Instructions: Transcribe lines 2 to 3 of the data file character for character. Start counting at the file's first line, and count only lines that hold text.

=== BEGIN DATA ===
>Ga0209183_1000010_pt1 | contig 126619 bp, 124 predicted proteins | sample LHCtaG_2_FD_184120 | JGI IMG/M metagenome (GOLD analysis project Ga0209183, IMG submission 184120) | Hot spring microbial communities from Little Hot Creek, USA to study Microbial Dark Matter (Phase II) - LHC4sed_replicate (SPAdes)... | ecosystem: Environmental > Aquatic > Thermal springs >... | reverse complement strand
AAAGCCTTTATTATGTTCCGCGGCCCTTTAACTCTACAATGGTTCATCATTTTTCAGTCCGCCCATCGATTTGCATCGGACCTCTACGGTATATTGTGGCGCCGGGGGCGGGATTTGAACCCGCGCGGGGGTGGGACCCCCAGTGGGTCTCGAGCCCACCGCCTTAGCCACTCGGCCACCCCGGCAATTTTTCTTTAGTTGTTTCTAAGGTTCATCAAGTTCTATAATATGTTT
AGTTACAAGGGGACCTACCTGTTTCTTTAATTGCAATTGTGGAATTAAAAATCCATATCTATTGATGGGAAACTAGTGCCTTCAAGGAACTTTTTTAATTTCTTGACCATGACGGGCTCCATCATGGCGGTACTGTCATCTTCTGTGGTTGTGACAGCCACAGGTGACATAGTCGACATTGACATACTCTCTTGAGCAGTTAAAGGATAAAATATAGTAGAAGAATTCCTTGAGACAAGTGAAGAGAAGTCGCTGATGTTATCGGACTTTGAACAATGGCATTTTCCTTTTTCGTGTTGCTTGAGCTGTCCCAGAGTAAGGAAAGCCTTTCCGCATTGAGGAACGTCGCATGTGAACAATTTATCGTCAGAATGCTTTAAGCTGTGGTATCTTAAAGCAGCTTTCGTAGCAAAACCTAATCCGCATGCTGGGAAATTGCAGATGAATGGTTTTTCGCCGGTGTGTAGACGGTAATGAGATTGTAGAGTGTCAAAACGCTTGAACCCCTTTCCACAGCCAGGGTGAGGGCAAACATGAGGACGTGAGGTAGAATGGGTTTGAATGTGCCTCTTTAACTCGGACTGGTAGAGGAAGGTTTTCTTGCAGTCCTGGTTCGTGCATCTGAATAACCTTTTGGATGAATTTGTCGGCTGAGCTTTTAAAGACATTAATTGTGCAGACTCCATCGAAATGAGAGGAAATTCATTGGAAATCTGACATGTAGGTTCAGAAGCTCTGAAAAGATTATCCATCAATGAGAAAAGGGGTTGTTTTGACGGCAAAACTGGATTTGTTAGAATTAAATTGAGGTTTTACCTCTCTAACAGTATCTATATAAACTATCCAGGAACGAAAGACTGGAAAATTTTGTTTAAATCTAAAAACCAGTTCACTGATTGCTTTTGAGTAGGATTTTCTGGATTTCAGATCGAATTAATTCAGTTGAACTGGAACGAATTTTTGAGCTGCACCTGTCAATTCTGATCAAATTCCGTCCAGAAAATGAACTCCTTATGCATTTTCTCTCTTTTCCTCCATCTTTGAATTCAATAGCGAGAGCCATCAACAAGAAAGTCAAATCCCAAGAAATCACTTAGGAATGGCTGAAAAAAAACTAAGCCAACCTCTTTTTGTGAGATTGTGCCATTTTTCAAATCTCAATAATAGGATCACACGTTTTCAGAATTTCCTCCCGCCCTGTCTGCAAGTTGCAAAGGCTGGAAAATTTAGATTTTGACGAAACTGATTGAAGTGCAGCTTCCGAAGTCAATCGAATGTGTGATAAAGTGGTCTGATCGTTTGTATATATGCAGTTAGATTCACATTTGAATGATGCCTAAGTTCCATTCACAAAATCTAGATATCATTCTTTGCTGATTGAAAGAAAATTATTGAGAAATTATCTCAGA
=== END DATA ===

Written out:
AAAGCCTTTATTATGTTCCGCGGCCCTTTAACTCTACAATGGTTCATCATTTTTCAGTCCGCCCATCGATTTGCATCGGACCTCTACGGTATATTGTGGCGCCGGGGGCGGGATTTGAACCCGCGCGGGGGTGGGACCCCCAGTGGGTCTCGAGCCCACCGCCTTAGCCACTCGGCCACCCCGGCAATTTTTCTTTAGTTGTTTCTAAGGTTCATCAAGTTCTATAATATGTTT
AGTTACAAGGGGACCTACCTGTTTCTTTAATTGCAATTGTGGAATTAAAAATCCATATCTATTGATGGGAAACTAGTGCCTTCAAGGAACTTTTTTAATTTCTTGACCATGACGGGCTCCATCATGGCGGTACTGTCATCTTCTGTGGTTGTGACAGCCACAGGTGACATAGTCGACATTGACATACTCTCTTGAGCAGTTAAAGGATAAAATATAGTAGAAGAATTCCTTGAGACAAGTGAAGAGAAGTCGCTGATGTTATCGGACTTTGAACAATGGCATTTTCCTTTTTCGTGTTGCTTGAGCTGTCCCAGAGTAAGGAAAGCCTTTCCGCATTGAGGAACGTCGCATGTGAACAATTTATCGTCAGAATGCTTTAAGCTGTGGTATCTTAAAGCAGCTTTCGTAGCAAAACCTAATCCGCATGCTGGGAAATTGCAGATGAATGGTTTTTCGCCGGTGTGTAGACGGTAATGAGATTGTAGAGTGTCAAAACGCTTGAACCCCTTTCCACAGCCAGGGTGAGGGCAAACATGAGGACGTGAGGTAGAATGGGTTTGAATGTGCCTCTTTAACTCGGACTGGTAGAGGAAGGTTTTCTTGCAGTCCTGGTTCGTGCATCTGAATAACCTTTTGGATGAATTTGTCGGCTGAGCTTTTAAAGACATTAATTGTGCAGACTCCATCGAAATGAGAGGAAATTCATTGGAAATCTGACATGTAGGTTCAGAAGCTCTGAAAAGATTATCCATCAATGAGAAAAGGGGTTGTTTTGACGGCAAAACTGGATTTGTTAGAATTAAATTGAGGTTTTACCTCTCTAACAGTATCTATATAAACTATCCAGGAACGAAAGACTGGAAAATTTTGTTTAAATCTAAAAACCAGTTCACTGATTGCTTTTGAGTAGGATTTTCTGGATTTCAGATCGAATTAATTCAGTTGAACTGGAACGAATTTTTGAGCTGCACCTGTCAATTCTGATCAAATTCCGTCCAGAAAATGAACTCCTTATGCATTTTCTCTCTTTTCCTCCATCTTTGAATTCAATAGCGAGAGCCATCAACAAGAAAGTCAAATCCCAAGAAATCACTTAGGAATGGCTGAAAAAAAACTAAGCCAACCTCTTTTTGTGAGATTGTGCCATTTTTCAAATCTCAATAATAGGATCACACGTTTTCAGAATTTCCTCCCGCCCTGTCTGCAAGTTGCAAAGGCTGGAAAATTTAGATTTTGACGAAACTGATTGAAGTGCAGCTTCCGAAGTCAATCGAATGTGTGATAAAGTGGTCTGATCGTTTGTATATATGCAGTTAGATTCACATTTGAATGATGCCTAAGTTCCATTCACAAAATCTAGATATCATTCTTTGCTGATTGAAAGAAAATTATTGAGAAATTATCTCAGA